|PROSITE documentation PDOC51283 [for PROSITE entry PS51283]|
Deubiquitinating enzymes (DUB) form a large family of cysteine protease that can deconjugate ubiquitin or ubiquitin-like proteins (see <PDOC00271>) from ubiquitin-conjugated proteins. All DUBs contain a catalytic domain surrounded by one or more subdomains, some of which contribute to target recognition. The ~120-residue DUSP (domain present in ubiquitin-specific proteases) domain is one of these specific subdomains. Single or tandem DUSP domains are located both N- and C-terminal to the ubiquitin carboxyl-terminal hydrolase catalytic core domain (see <PDOC00750>) .
The DUSP domain displays a tripod-like AB3 fold with a three-helix bundle and a three-stranded anti-parallel β-sheet ressembling the legs and seat of the tripod (see <PDB:1W6V>). Conserved residues are predominantly involved in hydrophobic packing interactions within the three α-helices. The most conserved DUSP residues, forming the PGPI motif, are flanked by two long loops that vary both in length and sequence. The PGPI motif packs against the three-helix bundle and is highly ordered .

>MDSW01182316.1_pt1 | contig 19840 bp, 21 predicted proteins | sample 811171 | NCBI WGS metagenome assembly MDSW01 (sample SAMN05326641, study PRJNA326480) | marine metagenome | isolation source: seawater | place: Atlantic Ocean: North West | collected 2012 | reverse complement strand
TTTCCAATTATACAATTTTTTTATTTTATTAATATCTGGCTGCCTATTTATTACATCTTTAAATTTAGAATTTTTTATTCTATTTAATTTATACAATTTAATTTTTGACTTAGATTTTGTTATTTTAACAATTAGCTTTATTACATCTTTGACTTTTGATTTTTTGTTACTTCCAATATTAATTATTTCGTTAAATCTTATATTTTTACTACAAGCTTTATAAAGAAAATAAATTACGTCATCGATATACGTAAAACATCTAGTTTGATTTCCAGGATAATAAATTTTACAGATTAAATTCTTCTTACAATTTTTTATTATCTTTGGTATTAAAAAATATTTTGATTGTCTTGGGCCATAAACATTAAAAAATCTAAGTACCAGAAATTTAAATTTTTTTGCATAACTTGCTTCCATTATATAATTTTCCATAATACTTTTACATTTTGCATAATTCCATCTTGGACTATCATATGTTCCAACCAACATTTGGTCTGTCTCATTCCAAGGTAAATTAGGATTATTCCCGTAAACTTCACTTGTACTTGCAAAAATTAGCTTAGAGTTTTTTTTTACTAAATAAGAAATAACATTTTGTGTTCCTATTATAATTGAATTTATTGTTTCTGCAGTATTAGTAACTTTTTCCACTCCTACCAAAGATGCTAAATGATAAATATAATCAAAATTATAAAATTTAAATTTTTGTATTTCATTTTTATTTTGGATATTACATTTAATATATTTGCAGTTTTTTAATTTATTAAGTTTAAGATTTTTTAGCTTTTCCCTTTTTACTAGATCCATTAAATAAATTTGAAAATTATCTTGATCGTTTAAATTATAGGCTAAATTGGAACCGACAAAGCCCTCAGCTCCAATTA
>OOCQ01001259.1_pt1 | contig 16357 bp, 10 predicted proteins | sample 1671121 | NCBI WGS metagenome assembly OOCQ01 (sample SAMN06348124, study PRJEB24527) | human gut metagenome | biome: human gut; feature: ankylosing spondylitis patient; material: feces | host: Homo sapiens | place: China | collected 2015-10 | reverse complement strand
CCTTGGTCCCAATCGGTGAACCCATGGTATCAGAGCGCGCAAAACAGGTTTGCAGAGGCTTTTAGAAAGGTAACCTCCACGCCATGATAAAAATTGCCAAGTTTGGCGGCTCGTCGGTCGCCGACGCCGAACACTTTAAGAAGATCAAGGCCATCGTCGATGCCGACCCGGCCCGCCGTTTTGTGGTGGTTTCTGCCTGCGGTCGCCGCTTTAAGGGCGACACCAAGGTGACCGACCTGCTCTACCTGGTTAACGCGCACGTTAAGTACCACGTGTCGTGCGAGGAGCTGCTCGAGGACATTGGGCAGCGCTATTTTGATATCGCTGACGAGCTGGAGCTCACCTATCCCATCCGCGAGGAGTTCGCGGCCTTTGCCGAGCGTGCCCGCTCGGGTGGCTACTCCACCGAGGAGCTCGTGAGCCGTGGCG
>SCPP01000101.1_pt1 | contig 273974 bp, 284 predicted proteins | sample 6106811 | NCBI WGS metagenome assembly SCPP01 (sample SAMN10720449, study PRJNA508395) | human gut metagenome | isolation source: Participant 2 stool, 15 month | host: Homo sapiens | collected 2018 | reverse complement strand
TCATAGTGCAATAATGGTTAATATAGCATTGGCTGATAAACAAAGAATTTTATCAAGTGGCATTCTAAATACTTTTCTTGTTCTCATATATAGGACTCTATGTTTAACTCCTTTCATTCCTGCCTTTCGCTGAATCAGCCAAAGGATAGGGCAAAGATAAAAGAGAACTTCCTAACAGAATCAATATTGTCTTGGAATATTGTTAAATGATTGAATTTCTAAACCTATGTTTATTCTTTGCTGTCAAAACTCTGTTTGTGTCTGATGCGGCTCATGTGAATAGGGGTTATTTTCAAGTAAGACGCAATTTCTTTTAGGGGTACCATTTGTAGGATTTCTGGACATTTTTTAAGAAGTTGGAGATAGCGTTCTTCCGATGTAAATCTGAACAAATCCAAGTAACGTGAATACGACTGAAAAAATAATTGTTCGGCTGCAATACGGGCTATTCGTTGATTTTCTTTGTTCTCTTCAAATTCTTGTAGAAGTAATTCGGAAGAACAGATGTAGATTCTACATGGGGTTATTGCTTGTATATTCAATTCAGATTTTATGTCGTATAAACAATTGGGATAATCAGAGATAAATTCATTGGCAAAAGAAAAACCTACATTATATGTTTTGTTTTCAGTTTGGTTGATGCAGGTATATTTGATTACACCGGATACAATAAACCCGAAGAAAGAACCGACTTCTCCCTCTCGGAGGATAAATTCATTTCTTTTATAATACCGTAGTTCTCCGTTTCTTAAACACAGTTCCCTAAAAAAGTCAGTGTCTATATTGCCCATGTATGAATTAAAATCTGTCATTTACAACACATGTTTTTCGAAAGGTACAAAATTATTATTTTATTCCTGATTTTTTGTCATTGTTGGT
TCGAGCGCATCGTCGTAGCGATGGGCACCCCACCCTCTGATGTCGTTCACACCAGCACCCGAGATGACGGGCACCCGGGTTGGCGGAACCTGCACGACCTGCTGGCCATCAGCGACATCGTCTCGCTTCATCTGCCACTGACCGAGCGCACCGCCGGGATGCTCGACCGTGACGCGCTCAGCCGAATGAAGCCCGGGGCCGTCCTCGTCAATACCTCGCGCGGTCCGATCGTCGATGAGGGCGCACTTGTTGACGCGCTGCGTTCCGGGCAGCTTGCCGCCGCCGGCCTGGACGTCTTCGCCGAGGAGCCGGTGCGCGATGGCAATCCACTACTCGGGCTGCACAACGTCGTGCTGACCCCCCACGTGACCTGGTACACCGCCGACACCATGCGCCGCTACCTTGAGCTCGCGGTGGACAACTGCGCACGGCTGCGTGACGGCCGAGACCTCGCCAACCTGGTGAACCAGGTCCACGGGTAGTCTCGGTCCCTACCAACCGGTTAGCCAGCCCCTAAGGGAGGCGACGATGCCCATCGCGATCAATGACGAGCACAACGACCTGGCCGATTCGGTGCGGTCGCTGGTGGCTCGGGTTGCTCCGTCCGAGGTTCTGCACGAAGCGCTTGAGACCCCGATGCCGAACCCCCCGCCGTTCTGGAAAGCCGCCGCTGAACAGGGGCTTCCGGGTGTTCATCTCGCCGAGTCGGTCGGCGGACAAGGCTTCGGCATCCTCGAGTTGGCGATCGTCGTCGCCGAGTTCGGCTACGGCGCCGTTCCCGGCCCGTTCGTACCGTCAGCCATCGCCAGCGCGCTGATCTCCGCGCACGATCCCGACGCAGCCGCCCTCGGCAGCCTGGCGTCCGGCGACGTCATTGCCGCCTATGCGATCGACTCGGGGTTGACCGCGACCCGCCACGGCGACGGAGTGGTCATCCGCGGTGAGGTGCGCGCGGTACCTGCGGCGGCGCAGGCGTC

Some proteins known to contain a DUSP domain are listed below:
The profile we developed covers the entire DUSP domain.Last update:
December 2006 / First entry.
PROSITE method (with tools and information) covered by this documentation:
|1||Authors||de Jong R.N. AB E. Diercks T. Truffault V. Daniels M. Kaptein R. Folkers G.E.|
|Title||Solution structure of the human ubiquitin-specific protease 15 DUSP domain.|
|Source||J. Biol. Chem. 281:5026-5031(2006).|